# Magnets in 2 Spatial Dimensions?

In 2+1 dimensions of spacetime, the electromagnetic field is made up of a vector electric field and a scalar magnetic field. At each point in space, there is a magnetic field value, which we can define as positive or negative (what we would describe as "into the page" and "out of the page" in 3D space). Current moving up along a vertical wire creates a constant-with-distance positive magnetic field to the left of the wire and a negative to the right. An infinitely long wire would fill half of the space with a positive magnetic field and the other half with a negative. The only permanent magnets would be stable loops of current (or spinning charges) and based on their handedness be permanent positive or negative magnets.

Now my question is this: How do these magnetic fields generated by currents and permanent magnets interact? I have read that there is no magnetic attraction or repulsion between magnets (The Planiverse, A.K. Dewdney) but no explanation as to why. Electron paths are bent by these magnets however, would wires be attracted/repulsed by magnets, or only have induced torques? And currents induced by magnets, do they work to nullify the field within the loops, or outside them? And would there be any significant difference in behaviour if one used a magnetic dipole from two monopoles stuck together instead of a wire?

Any explanation or links to other resources would be much appreciated, thanks.

EDIT: My assumption that a loop of current would act like a permanent magnet and posses a magnetic field was incorrect, they have a magnetic field inside them and none outside, and do not interact with wires. My question now is this: are any sort of permanent magnet even possible in 2D space? Would they be dipoles or monopoles? Do spinning charges not have a magnetic field? And if wires are the only generators of magnetic fields, do they attract/repel nearby wires, because don't the field they generate cause electrons in the other wire to feel a tangential force to their direction?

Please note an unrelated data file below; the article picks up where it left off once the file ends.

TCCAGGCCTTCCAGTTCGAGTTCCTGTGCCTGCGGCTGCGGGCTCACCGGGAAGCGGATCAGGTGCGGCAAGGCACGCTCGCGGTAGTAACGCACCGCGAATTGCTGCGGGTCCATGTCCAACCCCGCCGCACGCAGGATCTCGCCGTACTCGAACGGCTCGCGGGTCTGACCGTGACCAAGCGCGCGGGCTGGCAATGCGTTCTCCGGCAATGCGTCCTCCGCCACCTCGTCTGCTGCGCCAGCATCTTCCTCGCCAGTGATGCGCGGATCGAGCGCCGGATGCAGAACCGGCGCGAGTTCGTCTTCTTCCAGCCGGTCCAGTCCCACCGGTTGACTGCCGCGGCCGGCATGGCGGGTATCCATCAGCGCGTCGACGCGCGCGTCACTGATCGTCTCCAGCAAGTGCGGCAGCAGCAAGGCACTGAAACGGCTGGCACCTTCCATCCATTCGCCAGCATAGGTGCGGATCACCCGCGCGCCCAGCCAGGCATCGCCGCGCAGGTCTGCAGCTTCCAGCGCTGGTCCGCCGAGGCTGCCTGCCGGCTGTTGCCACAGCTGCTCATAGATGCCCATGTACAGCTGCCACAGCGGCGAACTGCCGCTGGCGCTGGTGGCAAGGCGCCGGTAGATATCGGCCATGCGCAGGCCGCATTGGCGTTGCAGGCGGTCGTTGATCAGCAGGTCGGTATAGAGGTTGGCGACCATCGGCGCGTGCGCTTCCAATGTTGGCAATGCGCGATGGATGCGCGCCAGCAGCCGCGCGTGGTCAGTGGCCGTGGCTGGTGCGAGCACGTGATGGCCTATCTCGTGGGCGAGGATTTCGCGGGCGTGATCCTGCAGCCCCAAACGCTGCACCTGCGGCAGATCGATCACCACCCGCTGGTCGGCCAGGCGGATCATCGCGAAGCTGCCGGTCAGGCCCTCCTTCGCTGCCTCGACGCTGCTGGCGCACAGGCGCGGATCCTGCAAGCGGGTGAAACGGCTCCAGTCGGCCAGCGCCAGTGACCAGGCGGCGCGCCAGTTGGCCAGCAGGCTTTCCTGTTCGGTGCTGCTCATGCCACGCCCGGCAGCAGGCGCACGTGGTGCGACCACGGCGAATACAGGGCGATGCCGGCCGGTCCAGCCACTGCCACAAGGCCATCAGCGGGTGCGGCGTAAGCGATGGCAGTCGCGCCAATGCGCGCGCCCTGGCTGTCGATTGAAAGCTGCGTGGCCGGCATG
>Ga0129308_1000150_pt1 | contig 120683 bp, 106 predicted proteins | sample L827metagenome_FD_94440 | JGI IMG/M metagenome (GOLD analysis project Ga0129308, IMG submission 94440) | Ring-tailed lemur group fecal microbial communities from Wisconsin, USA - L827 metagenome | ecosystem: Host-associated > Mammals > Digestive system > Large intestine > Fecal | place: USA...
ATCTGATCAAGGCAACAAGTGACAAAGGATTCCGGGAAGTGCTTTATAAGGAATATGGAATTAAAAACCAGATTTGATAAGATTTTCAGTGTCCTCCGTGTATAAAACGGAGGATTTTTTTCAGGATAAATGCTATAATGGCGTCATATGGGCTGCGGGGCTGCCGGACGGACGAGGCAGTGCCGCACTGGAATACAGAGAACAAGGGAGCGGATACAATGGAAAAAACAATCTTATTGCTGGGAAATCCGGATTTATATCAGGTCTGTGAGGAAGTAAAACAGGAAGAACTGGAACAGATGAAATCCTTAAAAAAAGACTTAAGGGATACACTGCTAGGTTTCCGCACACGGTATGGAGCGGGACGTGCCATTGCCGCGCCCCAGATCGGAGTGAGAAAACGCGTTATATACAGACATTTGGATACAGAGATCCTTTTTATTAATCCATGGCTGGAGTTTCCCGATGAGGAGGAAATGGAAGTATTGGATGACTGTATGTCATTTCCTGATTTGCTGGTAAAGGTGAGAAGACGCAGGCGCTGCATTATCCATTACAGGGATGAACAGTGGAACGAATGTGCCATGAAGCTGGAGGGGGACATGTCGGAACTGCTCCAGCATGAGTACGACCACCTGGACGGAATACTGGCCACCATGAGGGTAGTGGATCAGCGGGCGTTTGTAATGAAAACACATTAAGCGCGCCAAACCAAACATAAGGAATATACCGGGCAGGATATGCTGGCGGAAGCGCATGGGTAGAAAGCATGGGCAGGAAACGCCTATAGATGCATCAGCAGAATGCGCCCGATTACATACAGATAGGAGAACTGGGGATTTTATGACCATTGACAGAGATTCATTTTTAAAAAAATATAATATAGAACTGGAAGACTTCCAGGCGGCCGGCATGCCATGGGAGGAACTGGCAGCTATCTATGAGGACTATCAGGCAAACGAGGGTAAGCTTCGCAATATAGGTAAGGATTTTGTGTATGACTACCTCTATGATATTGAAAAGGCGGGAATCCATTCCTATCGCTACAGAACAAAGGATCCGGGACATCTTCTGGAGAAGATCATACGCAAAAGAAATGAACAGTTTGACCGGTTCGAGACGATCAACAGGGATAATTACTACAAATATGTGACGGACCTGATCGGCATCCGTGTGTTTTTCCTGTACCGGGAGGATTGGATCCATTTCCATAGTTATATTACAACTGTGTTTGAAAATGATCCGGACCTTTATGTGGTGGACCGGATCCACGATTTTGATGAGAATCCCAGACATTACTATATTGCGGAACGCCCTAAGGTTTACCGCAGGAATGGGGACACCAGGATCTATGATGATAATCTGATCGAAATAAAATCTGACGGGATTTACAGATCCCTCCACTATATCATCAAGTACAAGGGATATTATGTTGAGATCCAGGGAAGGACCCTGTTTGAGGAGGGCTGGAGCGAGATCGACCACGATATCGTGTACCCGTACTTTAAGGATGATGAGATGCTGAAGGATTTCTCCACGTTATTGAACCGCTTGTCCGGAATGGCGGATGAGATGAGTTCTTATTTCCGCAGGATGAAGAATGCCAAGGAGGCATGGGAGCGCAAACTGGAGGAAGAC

The 2+1 dimensional Maxwell equations are like the 3+1 dimensional Maxwell equations but with $$B_x, B_y, E_z$$ and all $$z$$ derivatives set to zero. There is only one component of magnetic field that we might continue to call $$B_z$$. So it as though we are in 3 spatial dimensions but all fields are constant in the z-direction and there are no currents in the z-direction.

So what you are calling a permanent magnet in 2+1 dimensions acts a lot like an infinite solenoid in 3+1 dimensions. It has non-zero field $$B_z$$ inside, but there is no magnetic field outside. Just like parallel infinite solenoids, these 'permanent magnets' do not exert a force on each other, and they also do not exert a force on charges outside (although there will be an Aharanov-Bohm effect quantum mechanically).

• Why would the 2+1 magnet behave more like an infinite solenoid and not a single loop of current? The field outside a loop of current is not zero, and neither does it need to be for there to be a non-zero force on other magnets. Are you also suggesting that the 2+1 wire behaves more like a sheet of current in 3+1 space and not like a wire? Feb 7 at 20:29
• "The field outside a loop of current is not zero": The field around a loop of current in 3+1 dimensions involves the third dimension in an essential way, and it doesn't translate to 2+1 dimensions. Think of everything in 2+1 as extended trivially in the z-direction if you want to use your knowledge from 3+1 dimensional electromagnetism. So yes, the 2+1 wire behaves like a sheet of current in 3+1. Feb 7 at 20:41
• I understood what you were saying, I just doubted it was true, as you made a jump in logic in your answer, between line 2 and 3 in your first paragraph, that I felt wasn't convincing. LPZ's answer satisfied that and now I'm convinced. I see loops of current are not a way to create the magnets I read in A.K. Dewdney's work, I guess they just presupposed the existence of magnetic monopoles. Is there any charge configuration you know of to create permanent magnets then? Feb 9 at 17:48